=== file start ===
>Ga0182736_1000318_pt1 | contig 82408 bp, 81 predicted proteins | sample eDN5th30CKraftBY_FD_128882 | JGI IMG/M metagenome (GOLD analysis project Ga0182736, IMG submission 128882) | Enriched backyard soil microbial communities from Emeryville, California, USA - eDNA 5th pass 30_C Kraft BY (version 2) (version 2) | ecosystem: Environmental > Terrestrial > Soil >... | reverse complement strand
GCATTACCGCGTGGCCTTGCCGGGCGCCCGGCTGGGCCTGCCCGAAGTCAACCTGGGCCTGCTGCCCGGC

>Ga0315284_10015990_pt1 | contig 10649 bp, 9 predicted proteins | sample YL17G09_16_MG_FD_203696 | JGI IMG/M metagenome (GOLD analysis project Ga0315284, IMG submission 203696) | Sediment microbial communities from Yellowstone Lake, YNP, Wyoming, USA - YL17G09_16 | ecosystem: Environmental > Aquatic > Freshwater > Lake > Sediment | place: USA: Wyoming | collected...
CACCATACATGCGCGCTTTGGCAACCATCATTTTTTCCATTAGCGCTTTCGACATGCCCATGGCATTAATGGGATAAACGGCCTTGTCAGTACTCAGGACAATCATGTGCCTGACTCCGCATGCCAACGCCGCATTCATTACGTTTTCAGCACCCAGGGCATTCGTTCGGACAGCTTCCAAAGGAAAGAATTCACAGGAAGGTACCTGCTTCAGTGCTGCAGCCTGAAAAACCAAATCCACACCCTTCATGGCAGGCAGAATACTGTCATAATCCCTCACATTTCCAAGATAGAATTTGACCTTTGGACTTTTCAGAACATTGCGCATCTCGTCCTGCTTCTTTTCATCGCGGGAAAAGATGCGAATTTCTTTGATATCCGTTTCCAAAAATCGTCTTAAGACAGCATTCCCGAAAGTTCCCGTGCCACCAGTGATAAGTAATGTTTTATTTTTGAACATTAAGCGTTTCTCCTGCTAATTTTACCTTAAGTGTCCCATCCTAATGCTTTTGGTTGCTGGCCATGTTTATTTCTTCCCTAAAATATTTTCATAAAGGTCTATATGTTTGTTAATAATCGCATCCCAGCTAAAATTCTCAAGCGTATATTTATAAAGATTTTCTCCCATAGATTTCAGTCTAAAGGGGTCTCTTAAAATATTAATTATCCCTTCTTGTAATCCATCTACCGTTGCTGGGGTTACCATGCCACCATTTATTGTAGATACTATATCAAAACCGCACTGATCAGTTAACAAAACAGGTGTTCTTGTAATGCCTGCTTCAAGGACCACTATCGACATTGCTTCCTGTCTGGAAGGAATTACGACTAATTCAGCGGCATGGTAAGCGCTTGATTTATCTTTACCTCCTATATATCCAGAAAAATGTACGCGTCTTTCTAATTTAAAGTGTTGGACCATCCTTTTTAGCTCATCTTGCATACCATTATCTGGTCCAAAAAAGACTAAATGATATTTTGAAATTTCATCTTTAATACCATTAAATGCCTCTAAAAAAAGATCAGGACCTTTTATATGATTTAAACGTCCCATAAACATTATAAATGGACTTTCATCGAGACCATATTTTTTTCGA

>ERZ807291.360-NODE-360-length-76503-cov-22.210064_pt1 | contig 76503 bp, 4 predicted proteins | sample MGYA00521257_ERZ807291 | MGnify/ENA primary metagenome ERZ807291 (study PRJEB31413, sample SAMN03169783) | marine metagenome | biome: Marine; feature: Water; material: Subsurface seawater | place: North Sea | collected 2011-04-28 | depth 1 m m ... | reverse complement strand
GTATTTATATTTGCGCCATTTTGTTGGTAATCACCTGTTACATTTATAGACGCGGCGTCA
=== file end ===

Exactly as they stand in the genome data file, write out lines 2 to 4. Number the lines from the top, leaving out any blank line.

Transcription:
GCATTACCGCGTGGCCTTGCCGGGCGCCCGGCTGGGCCTGCCCGAAGTCAACCTGGGCCTGCTGCCCGGC

>Ga0315284_10015990_pt1 | contig 10649 bp, 9 predicted proteins | sample YL17G09_16_MG_FD_203696 | JGI IMG/M metagenome (GOLD analysis project Ga0315284, IMG submission 203696) | Sediment microbial communities from Yellowstone Lake, YNP, Wyoming, USA - YL17G09_16 | ecosystem: Environmental > Aquatic > Freshwater > Lake > Sediment | place: USA: Wyoming | collected...
CACCATACATGCGCGCTTTGGCAACCATCATTTTTTCCATTAGCGCTTTCGACATGCCCATGGCATTAATGGGATAAACGGCCTTGTCAGTACTCAGGACAATCATGTGCCTGACTCCGCATGCCAACGCCGCATTCATTACGTTTTCAGCACCCAGGGCATTCGTTCGGACAGCTTCCAAAGGAAAGAATTCACAGGAAGGTACCTGCTTCAGTGCTGCAGCCTGAAAAACCAAATCCACACCCTTCATGGCAGGCAGAATACTGTCATAATCCCTCACATTTCCAAGATAGAATTTGACCTTTGGACTTTTCAGAACATTGCGCATCTCGTCCTGCTTCTTTTCATCGCGGGAAAAGATGCGAATTTCTTTGATATCCGTTTCCAAAAATCGTCTTAAGACAGCATTCCCGAAAGTTCCCGTGCCACCAGTGATAAGTAATGTTTTATTTTTGAACATTAAGCGTTTCTCCTGCTAATTTTACCTTAAGTGTCCCATCCTAATGCTTTTGGTTGCTGGCCATGTTTATTTCTTCCCTAAAATATTTTCATAAAGGTCTATATGTTTGTTAATAATCGCATCCCAGCTAAAATTCTCAAGCGTATATTTATAAAGATTTTCTCCCATAGATTTCAGTCTAAAGGGGTCTCTTAAAATATTAATTATCCCTTCTTGTAATCCATCTACCGTTGCTGGGGTTACCATGCCACCATTTATTGTAGATACTATATCAAAACCGCACTGATCAGTTAACAAAACAGGTGTTCTTGTAATGCCTGCTTCAAGGACCACTATCGACATTGCTTCCTGTCTGGAAGGAATTACGACTAATTCAGCGGCATGGTAAGCGCTTGATTTATCTTTACCTCCTATATATCCAGAAAAATGTACGCGTCTTTCTAATTTAAAGTGTTGGACCATCCTTTTTAGCTCATCTTGCATACCATTATCTGGTCCAAAAAAGACTAAATGATATTTTGAAATTTCATCTTTAATACCATTAAATGCCTCTAAAAAAAGATCAGGACCTTTTATATGATTTAAACGTCCCATAAACATTATAAATGGACTTTCATCGAGACCATATTTTTTTCGA